Structure, movement (within the cell or cell movement), spindle fibers that sort and seperate chromosomes. Highway for transport.

Nucleus

a part of the cell containing DNA and RNA and responsible for growth and reproduction

Nucleur pore

Passageway for molecules into and out of the nucleus.

Nucleoulus

the area in the nucleus of a cell where ribosomes are produced

Plastid

any of various small particles in the cytoplasm of the cells of plants and some animals containing pigments or starch or oil or protein

Which organic molecules are found in membranes?

Phosphlipids (structure). Proteins (function). Carbohydrates attached to lipids or to proteins

What purposes to Cell membranes serve?

• Organize *delineate areas within the cell.
• Keep desirable components in and undesirable out.
• Semipermeable - allows things to move across it.
• Anchoring of cytoskeleton.
• Cell compartmentalization
• Cell communication/signaling.
• Production of energy intermediates.

Proplastid

The starting point of all plants. A common precursor of the different plastids, including the chloroplast, chromoplast, and amyloplast.

Centrosome

Site where microtubules grow and centrioles are found.

Part of the cell quiz #1

http://home.comcast.net/~cmedelbr/cellpartsreview.htm

Parts of the cell quiz #2

http://www.wisc-online.com/Objects/ViewObject.aspx?ID=AP11403

Proteome

an organism's complete set of proteins

Metabolism

The sum of he chemical reactions by which cells produce the materials and utilize the energy that are necessary to sustain life.

What are the three parts that make up the cytoskeleton?

Microtubules, intermediate filaments and actin filaments.

Ribosome

A structure composed of protein and rRNA that provides the site where polypeptide synthesis occurs.

What are the two parts of phospholipids?

Water-loving (hydrophilic) heads and water-hating (hydrophobic) tails.

Phospholipids form in...

A bilayer. Because cells live in a watery enviroment, two layers of phospholipids get together and form a bilayer, with the hydrophilic heads pointing out, and the hydrophobic heads pointing in.

What are the two main types of large-proteins found in membranes? What do they do?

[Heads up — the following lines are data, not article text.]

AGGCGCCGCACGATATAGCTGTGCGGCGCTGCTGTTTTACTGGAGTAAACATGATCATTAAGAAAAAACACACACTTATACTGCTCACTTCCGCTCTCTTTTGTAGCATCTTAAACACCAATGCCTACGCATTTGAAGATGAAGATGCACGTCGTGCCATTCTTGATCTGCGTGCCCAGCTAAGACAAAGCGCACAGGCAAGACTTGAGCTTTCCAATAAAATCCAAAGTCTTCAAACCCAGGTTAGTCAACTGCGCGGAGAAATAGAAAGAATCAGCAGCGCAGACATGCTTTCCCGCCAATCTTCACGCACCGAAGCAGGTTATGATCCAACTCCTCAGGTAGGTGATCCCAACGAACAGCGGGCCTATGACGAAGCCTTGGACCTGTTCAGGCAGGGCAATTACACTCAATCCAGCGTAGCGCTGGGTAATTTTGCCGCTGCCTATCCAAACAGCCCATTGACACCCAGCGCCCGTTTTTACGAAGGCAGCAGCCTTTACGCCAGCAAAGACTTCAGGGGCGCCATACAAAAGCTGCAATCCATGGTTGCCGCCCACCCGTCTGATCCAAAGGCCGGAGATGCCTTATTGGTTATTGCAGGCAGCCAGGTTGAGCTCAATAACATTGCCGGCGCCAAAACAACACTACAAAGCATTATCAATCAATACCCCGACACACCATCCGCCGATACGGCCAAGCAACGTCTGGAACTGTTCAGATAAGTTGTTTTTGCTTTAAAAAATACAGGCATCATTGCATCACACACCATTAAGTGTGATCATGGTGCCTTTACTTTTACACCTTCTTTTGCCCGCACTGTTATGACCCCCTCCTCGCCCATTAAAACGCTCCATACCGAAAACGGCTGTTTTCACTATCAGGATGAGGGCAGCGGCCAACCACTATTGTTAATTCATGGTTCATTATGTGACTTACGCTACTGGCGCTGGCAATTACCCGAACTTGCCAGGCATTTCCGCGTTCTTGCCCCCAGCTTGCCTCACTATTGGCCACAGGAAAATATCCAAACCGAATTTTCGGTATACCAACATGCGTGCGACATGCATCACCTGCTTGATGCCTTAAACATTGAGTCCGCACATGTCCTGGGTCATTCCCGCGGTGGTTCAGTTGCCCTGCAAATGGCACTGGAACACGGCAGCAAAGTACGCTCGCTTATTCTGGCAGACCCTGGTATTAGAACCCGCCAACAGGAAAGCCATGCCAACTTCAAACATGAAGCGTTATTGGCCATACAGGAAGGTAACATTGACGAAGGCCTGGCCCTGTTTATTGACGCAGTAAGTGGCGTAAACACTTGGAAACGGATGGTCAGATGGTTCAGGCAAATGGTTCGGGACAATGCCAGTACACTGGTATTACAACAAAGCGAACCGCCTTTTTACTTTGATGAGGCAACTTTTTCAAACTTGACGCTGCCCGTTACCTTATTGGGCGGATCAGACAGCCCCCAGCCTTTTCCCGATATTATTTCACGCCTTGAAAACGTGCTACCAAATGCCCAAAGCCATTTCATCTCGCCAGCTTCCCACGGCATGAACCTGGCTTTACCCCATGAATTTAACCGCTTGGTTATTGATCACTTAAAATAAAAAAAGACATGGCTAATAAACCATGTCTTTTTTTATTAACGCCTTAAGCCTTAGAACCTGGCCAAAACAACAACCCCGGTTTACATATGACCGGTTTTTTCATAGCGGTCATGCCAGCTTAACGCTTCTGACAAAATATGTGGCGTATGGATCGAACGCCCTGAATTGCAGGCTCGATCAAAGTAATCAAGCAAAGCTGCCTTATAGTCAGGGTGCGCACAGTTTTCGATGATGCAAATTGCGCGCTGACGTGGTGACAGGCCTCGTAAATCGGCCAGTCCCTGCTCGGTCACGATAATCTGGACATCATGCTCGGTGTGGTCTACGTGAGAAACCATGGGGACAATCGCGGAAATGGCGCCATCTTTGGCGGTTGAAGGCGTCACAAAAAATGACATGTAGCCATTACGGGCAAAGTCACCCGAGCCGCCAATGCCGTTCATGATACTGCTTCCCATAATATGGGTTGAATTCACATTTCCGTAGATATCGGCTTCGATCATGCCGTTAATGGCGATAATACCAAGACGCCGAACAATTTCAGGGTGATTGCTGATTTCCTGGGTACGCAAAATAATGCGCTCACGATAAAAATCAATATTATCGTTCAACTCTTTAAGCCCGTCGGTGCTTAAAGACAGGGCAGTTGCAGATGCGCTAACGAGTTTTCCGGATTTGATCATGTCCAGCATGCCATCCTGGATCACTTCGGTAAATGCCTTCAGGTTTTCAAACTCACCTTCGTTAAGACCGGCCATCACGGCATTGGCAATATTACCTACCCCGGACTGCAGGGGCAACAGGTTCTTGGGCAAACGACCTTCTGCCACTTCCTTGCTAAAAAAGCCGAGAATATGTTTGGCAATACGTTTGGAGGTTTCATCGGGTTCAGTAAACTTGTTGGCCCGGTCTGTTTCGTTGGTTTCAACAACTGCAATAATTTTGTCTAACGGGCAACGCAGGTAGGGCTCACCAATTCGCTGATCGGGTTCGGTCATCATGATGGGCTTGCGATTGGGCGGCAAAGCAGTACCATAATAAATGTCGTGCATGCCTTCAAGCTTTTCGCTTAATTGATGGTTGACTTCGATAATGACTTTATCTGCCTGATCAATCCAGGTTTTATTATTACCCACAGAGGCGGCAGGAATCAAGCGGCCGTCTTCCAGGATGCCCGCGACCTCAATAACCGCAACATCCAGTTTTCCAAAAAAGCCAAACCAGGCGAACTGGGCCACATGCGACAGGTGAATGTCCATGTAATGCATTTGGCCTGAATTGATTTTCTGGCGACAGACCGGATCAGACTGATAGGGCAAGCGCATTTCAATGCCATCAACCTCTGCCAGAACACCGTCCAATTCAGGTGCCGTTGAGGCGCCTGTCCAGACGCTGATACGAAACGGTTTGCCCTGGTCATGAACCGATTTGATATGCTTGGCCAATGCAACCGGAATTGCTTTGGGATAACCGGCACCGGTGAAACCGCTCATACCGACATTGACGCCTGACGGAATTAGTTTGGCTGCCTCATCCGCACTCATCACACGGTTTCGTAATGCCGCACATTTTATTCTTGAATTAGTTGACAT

Receptors search the environment for signals like food molecules. Transporters help molecules cross the membrane.

Molecules that are ???? can only cross the membrane with the help of a transport protein.

Hydrophilic.

What kinds of molecules can cross the membrane without a transport protein?

Really small molecules and hydrophobic molecules (Because they are attracted to the hydrophobic layers on the inside of the membrane). I.e carbon dioxide, oxygen and water.

What are the twp types of transport proteins?

Channel proteins and carrier proteins.

Channel proteins

Transport proteins that are folded so they have a channel, or tunnel, through their centers. These channels fill with water so hydrophilic molecules can pass through them and get across the membrane.

Simple diffusion

unassisted diffusion of solutes through the plasma membrane through a channel protein.

Facilitated diffusion

Molecule crossing through the plasma membrane with the aid of a carrier protein.

Osmosis

diffusion of water through a selectively permeable membrane

Passive transport

transport of a substance across a cell membrane by diffusion. From an area of high concentration to low concentration.

Active transport.

Transport of molecules from an area where they are less concentrated to an area where they are more concentrated. In the process, they utilize cellular energy in the form of ATP. The movement of a substance against a gradient.

Group translocation

a special form of active transport that occurs exclusively in prokaryotes, the substance is chemically altered during transport across the membrane.

Endocytosis

process by which a cell takes material into the cell by infolding of the cell membrane. Part of the plasma membrane reaches out and wraps around the molecule to be taken in. Forms a sphere of the membrane called a vesicle.

Vesicle

small membrane-bound sac that functions in moving products into, out of, and within a cell

Pinocytosis

Type of endocytosis where the cell takes in substances that are dissolved in water.

Phagocytosis

Type of endocytosis where the cell takes in large particles.

Organelles

Little organs. Cellular structures that have a membrane border. Like the organs in your body.

Nucleus

a part of the cell containing DNA and RNA and responsible for growth and reproduction

Endomembrane system

A system that makes and transports proteins and lipids. the collection of membranes inside and around a eukaryotic cell, related either through direct physical contact or by the transfer of membranous vesicles

Ribosomes are formed in the... then travel to the... to assist with...

Nucleolus.. cytoplasm... protein synthesis

Transport vesicles

Little spheres of membrane that travel around the cell and join with other membranes. Transports molecules created by the cell.

Which endoplasmic reticulum has ribosomes attached to it? What do these ribosomes do?

Rough. They synthesize proteins that are going to be part of membranes or that will leave the cell.

Lumen

Interior of the rough ER

Golgi apparatus

stack of membranes in the cell that modifies, sorts, and packages proteins from the endoplasmic reticulum

Integral membrane protein